You could knock a hole in it to allow it to drain (into a pan)

You can put a large ziplock bag around it, to help catch the oil.

Or you can put lots of absorbent cloth under it (my strategy)

One thing I do is drain any salt water from the under-engine area, which has leaked from the cutless gland, before I start. It's much easier to clean up the oil when it's not floating on top of water.
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Old 24-09-2014, 12:16   #8
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Re: Oil Filter Change Interval

Dock,
It was common practice for commercial trucking companies to change the oil in their semi's every second time but an oil filter at regular intervals. This was largely due to the size of the crankcases(cost) but also to the fact that as long as the viscosity of the oil has not changed (which it doesn't unless it has been compromised by fuel/water) during use it could be reused with a new filter that removes particulate matter such as metal, dirt and grit which will destroy bearing surfaces, rings, cylinder walls, etc. and lead to engine failure/lack of performance. If you want to save money on oil changes, leave the oil and change the filter. However, I don't advise this practice since one saves little money if your maintenance schedule leads to engine problems/wear and its a little like taking a shower and putting on your old underwear. What's the point? Good luck and good sailing.
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Old 24-09-2014, 12:27   #9
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Re: Oil Filter Change Interval

i do just the opposite i guess ,, my filters are easy to get to and cheap ilike 4 bucks each ,, i change my oil every 200 hours but change my filters every hundred hours and put a little oil additive to my oil at that time ,, i had a filter rust out on me the bottom of a filter .. was running for eight straight hours to the perlas islands with no wind to speak of .. i had turned my bilge pumps off to see how often the bilges were filing while underway .. i turned them on every hour ,, scared the hell out of me when oil came from my bilges ,, i went below and oil was spraying all over the place .. i shut down and discovered a pin hole in the bottom of the filter i changed it and rust was on the bottom of the filter bad ,, the previous owner told me only 60 hours on the motor since oil and filter change ??
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Old 24-09-2014, 12:27   #10
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Re: Oil Filter Change Interval

One nice thing about a remote oil filter is you can mount it vertically. This not only keeps mess to a min. when removing, but also allows you to pre-fill the filter, pretty much eliminating the dry start when you change oil and filter.

I think you need the remote mount filter, but always change filters.
Go to this site and look up filters, they are not all the same. A few years ago, OK a lot of years ago I read a report by Consumer Reports on oil filters, I was shocked at how much difference there is.
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Old 24-09-2014, 12:30   #11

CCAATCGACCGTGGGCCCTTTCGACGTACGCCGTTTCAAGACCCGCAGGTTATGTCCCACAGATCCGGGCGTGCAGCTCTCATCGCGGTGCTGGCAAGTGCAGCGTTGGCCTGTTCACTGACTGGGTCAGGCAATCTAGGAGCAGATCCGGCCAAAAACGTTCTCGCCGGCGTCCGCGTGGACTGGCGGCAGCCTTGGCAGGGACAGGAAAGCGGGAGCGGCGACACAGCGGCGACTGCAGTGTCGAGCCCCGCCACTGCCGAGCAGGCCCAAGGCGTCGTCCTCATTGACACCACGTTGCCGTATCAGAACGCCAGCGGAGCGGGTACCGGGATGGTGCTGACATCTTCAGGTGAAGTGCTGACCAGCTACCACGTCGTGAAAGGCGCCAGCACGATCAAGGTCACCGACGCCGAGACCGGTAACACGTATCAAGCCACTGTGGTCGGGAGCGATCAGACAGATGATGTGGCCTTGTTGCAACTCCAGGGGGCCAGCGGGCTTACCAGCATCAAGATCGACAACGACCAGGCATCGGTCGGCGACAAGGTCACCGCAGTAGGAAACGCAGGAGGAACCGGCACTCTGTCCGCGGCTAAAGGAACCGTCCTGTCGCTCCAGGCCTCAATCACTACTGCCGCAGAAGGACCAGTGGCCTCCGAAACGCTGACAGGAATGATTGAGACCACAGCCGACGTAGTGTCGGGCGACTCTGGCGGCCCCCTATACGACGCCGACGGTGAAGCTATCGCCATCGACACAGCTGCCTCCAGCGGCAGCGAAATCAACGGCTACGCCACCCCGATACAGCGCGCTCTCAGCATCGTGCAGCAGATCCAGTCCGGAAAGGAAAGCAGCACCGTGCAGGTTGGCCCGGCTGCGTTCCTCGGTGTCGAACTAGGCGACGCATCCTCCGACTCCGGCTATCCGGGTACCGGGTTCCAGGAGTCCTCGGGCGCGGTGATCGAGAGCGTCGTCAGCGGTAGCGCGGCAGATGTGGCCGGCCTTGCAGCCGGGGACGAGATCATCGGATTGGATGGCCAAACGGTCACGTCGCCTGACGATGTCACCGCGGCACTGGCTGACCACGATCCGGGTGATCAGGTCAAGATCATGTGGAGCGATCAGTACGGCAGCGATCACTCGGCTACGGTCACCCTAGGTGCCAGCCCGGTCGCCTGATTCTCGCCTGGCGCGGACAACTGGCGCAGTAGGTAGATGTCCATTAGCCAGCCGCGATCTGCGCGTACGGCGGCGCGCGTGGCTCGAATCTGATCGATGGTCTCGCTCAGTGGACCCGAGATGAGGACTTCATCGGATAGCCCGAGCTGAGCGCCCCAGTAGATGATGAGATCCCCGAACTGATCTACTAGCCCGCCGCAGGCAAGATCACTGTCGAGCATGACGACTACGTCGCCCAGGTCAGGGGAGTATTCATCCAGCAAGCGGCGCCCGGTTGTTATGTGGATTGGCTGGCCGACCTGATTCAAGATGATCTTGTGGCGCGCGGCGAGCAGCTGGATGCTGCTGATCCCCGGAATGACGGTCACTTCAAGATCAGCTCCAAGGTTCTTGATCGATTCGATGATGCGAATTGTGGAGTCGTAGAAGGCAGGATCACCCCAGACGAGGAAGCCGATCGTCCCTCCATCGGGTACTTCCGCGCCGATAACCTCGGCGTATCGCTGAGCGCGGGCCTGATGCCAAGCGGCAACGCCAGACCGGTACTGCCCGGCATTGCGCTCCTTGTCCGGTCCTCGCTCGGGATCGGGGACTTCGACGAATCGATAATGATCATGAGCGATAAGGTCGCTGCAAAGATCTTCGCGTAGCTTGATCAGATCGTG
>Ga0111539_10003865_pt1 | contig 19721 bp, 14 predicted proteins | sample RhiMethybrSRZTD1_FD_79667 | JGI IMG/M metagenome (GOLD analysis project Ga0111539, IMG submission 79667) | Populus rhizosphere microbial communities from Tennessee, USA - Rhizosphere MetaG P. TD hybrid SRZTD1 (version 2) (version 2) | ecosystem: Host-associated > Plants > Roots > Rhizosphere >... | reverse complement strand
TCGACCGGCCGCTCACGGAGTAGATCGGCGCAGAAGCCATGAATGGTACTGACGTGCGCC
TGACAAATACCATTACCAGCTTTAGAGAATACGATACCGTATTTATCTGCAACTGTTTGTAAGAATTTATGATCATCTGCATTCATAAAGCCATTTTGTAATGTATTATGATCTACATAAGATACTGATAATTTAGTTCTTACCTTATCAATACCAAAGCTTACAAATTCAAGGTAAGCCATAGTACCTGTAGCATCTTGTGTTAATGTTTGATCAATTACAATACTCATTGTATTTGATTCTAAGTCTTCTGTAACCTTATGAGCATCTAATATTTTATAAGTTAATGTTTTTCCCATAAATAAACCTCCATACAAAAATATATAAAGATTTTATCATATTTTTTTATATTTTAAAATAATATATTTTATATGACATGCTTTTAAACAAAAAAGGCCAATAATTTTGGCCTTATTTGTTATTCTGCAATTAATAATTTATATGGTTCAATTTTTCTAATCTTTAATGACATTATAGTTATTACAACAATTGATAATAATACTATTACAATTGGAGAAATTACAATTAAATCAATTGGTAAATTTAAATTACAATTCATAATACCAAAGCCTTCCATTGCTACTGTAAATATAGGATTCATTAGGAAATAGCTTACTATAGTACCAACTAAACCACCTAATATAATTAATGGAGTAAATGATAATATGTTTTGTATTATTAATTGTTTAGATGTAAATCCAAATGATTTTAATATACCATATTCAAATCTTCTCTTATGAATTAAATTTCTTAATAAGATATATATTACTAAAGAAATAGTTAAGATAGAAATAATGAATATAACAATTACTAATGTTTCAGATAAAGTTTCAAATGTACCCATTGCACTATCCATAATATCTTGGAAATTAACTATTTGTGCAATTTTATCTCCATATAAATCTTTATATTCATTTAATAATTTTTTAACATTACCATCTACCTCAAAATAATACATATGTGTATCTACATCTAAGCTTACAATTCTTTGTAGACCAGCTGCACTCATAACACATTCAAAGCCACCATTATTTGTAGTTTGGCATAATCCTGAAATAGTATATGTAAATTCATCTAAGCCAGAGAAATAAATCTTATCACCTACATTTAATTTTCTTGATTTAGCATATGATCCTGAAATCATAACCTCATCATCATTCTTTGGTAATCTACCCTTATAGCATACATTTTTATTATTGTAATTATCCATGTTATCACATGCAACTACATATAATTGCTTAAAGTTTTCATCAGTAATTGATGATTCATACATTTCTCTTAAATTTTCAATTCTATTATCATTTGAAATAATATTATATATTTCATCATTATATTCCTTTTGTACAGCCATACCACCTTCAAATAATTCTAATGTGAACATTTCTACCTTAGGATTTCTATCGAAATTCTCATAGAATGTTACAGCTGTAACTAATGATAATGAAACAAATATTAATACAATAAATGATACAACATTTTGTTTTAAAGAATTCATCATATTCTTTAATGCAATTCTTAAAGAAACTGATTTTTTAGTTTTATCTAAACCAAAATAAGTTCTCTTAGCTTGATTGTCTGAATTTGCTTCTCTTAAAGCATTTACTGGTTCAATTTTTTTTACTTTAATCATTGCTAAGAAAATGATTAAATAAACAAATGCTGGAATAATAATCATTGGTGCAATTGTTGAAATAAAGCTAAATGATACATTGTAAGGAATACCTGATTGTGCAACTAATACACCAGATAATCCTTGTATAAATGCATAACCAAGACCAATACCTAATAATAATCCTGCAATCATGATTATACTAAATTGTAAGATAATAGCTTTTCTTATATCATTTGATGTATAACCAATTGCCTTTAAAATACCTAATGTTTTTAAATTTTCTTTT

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Re: Oil Filter Change Interval

I used to be convinced that that there was a lot of wear on an engine during start up, so much so that I would lock my vehicle, but leave it running if I was going in to pay for gas etc.
But about four years ago I bought a Prius to save fuel (money). Darn engine is always shutting off, and sometimes for minutes at a time, 150,000 miles later it's oil still doesn't change color much at 5,000 miles indicating almost zero blow by, so much for the excessive wear at start up theory?
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Old 24-09-2014, 12:54   #12
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Re: Oil Filter Change Interval

64,
What you're experiencing on your car is correct and is the same for a marine diesel. The only time you will have a dry start on an engine(diesel or gas) is if it has not been started for a very long time, especially in hot weather where the oil has drained from the top of the engine into the crankcase. This is a highly unusual situation but it did happen to me once when I stored a vehicle outside in Florida for 7 months and when I returned and tried to start it ,there was no oil in the cylinders. I poured oil into the engine, cranked, turned off and repeated this multiple times until the engine was lubricated. The oil was not synthetic but natural oil. I drove the vehicle for another year with no problems.
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Old 24-09-2014, 13:19   #13
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Re: Oil Filter Change Interval

Back thirty or so years ago when Amsoil and bypass filters were sort of the rage, engine pre-lubers were being sold also. The idea was to have an accumulator filled with a couple quarts of oil and just before starting the engine, a solenoid would open a valve to this accumulator and the couple of quarts of oil would then be released under pressure and pre lube the engine. Theory being that you would then have an engine that would suffer no initial wear on start up and last almost forever. The accumulator would be recharged from engine oil pressure through a restricted orifice after engine start.
Not real sure why, but apparently it didn't increase the life expectancy of an engine by that much
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Old 24-09-2014, 14:02   #14
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Re: Oil Filter Change Interval

When I re-powered to a Yanmar 4JH4AE I added a remote oil filter to the installation. This was one spec'd by either Yanmar or Mac Boring (distributor). This still uses the pricey Yanmar filters, but they are a nit compared to other maintenance costs. The vertical mount eliminates most, but not all, of the oil spill during removal. I put an oil absorbent rag under the filter and a ziploc over the filter when removing it. I can also fill the new filter with oil before screwing it onto the bracket, which minimizes the amount of oil I have to add after briefly running the engine.

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Old 24-09-2014, 15:14   #15
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Re: Oil Filter Change Interval

Because I read forums I now change theoil in my Yanmar every hour. On the hour and sometimes twice an hour if its hot. The sun, I mean, if the sun is hot. I never let the engine get hot.


Why dont you do what the BOOK says? Do you think the Yanmar guy who wrote it was a complete imbicile as to chuck in a few jokes so you would wreck your engine?

Quote:

Yanmar 4JH Series

Fuel Filter Every 300 hours

Chainge Oil every 150 hours
Change Oil Filter every 300 hours